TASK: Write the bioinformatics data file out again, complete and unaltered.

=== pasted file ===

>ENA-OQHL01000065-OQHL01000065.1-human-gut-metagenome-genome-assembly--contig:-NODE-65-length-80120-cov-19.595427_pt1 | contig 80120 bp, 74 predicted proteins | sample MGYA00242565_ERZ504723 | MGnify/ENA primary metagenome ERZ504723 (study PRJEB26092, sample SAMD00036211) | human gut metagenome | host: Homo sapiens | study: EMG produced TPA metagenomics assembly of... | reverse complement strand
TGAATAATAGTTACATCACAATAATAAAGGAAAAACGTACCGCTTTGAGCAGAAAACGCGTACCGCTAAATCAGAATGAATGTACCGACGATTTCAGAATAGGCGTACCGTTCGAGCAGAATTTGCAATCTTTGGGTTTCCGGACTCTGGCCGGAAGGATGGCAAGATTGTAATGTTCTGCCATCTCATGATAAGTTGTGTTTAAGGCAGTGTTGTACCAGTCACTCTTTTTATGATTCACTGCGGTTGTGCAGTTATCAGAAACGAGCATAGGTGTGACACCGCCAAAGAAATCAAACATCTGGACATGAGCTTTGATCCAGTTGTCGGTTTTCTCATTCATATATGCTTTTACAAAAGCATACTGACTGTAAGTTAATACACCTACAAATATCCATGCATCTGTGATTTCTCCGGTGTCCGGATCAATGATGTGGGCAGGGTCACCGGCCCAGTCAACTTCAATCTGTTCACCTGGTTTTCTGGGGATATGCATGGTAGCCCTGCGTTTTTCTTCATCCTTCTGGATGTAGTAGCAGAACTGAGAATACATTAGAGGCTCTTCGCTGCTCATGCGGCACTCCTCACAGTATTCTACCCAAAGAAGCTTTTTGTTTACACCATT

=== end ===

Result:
>ENA-OQHL01000065-OQHL01000065.1-human-gut-metagenome-genome-assembly--contig:-NODE-65-length-80120-cov-19.595427_pt1 | contig 80120 bp, 74 predicted proteins | sample MGYA00242565_ERZ504723 | MGnify/ENA primary metagenome ERZ504723 (study PRJEB26092, sample SAMD00036211) | human gut metagenome | host: Homo sapiens | study: EMG produced TPA metagenomics assembly of... | reverse complement strand
TGAATAATAGTTACATCACAATAATAAAGGAAAAACGTACCGCTTTGAGCAGAAAACGCGTACCGCTAAATCAGAATGAATGTACCGACGATTTCAGAATAGGCGTACCGTTCGAGCAGAATTTGCAATCTTTGGGTTTCCGGACTCTGGCCGGAAGGATGGCAAGATTGTAATGTTCTGCCATCTCATGATAAGTTGTGTTTAAGGCAGTGTTGTACCAGTCACTCTTTTTATGATTCACTGCGGTTGTGCAGTTATCAGAAACGAGCATAGGTGTGACACCGCCAAAGAAATCAAACATCTGGACATGAGCTTTGATCCAGTTGTCGGTTTTCTCATTCATATATGCTTTTACAAAAGCATACTGACTGTAAGTTAATACACCTACAAATATCCATGCATCTGTGATTTCTCCGGTGTCCGGATCAATGATGTGGGCAGGGTCACCGGCCCAGTCAACTTCAATCTGTTCACCTGGTTTTCTGGGGATATGCATGGTAGCCCTGCGTTTTTCTTCATCCTTCTGGATGTAGTAGCAGAACTGAGAATACATTAGAGGCTCTTCGCTGCTCATGCGGCACTCCTCACAGTATTCTACCCAAAGAAGCTTTTTGTTTACACCATT